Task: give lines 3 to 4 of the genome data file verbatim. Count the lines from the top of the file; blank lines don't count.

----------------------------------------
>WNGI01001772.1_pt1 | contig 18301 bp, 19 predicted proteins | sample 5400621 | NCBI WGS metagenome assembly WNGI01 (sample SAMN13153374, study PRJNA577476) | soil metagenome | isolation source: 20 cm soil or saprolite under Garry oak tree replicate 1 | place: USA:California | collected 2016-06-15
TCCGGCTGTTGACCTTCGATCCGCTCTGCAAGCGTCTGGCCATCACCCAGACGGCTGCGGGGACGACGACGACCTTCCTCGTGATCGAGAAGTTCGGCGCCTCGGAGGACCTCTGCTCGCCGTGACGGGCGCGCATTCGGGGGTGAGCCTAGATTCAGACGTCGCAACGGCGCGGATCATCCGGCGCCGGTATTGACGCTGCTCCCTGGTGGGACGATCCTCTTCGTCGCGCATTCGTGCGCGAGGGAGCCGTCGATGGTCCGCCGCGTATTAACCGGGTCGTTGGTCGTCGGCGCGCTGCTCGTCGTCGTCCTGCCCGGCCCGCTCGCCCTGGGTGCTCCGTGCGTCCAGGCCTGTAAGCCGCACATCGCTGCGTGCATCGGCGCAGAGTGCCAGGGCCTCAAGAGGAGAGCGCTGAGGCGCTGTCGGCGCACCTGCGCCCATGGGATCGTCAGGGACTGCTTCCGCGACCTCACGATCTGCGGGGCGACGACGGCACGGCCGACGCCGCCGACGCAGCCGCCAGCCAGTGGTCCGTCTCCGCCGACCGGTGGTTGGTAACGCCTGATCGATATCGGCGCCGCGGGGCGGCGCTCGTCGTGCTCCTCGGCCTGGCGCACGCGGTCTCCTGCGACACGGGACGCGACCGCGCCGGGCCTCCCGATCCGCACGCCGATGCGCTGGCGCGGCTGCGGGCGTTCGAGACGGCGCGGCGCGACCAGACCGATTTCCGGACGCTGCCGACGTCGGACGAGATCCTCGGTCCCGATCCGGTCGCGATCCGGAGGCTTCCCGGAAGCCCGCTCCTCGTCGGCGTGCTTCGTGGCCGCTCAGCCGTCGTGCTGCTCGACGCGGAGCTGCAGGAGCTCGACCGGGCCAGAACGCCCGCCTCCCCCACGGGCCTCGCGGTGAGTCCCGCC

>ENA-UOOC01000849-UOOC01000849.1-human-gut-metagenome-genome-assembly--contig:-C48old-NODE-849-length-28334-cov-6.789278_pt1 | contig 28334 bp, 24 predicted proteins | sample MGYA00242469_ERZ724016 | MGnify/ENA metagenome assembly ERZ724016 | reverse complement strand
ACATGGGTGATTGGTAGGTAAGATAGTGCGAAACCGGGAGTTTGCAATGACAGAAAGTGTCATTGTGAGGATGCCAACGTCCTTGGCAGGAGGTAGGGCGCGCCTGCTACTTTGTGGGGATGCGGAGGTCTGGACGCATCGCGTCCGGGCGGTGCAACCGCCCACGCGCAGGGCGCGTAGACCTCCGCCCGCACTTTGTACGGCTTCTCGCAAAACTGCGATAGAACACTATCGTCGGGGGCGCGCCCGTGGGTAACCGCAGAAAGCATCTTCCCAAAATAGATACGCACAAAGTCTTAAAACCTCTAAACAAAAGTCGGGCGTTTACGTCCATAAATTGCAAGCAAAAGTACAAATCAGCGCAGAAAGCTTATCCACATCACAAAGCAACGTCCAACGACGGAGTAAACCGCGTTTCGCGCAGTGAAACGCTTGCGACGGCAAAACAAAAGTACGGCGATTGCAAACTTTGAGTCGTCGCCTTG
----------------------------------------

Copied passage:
>ENA-UOOC01000849-UOOC01000849.1-human-gut-metagenome-genome-assembly--contig:-C48old-NODE-849-length-28334-cov-6.789278_pt1 | contig 28334 bp, 24 predicted proteins | sample MGYA00242469_ERZ724016 | MGnify/ENA metagenome assembly ERZ724016 | reverse complement strand
ACATGGGTGATTGGTAGGTAAGATAGTGCGAAACCGGGAGTTTGCAATGACAGAAAGTGTCATTGTGAGGATGCCAACGTCCTTGGCAGGAGGTAGGGCGCGCCTGCTACTTTGTGGGGATGCGGAGGTCTGGACGCATCGCGTCCGGGCGGTGCAACCGCCCACGCGCAGGGCGCGTAGACCTCCGCCCGCACTTTGTACGGCTTCTCGCAAAACTGCGATAGAACACTATCGTCGGGGGCGCGCCCGTGGGTAACCGCAGAAAGCATCTTCCCAAAATAGATACGCACAAAGTCTTAAAACCTCTAAACAAAAGTCGGGCGTTTACGTCCATAAATTGCAAGCAAAAGTACAAATCAGCGCAGAAAGCTTATCCACATCACAAAGCAACGTCCAACGACGGAGTAAACCGCGTTTCGCGCAGTGAAACGCTTGCGACGGCAAAACAAAAGTACGGCGATTGCAAACTTTGAGTCGTCGCCTTG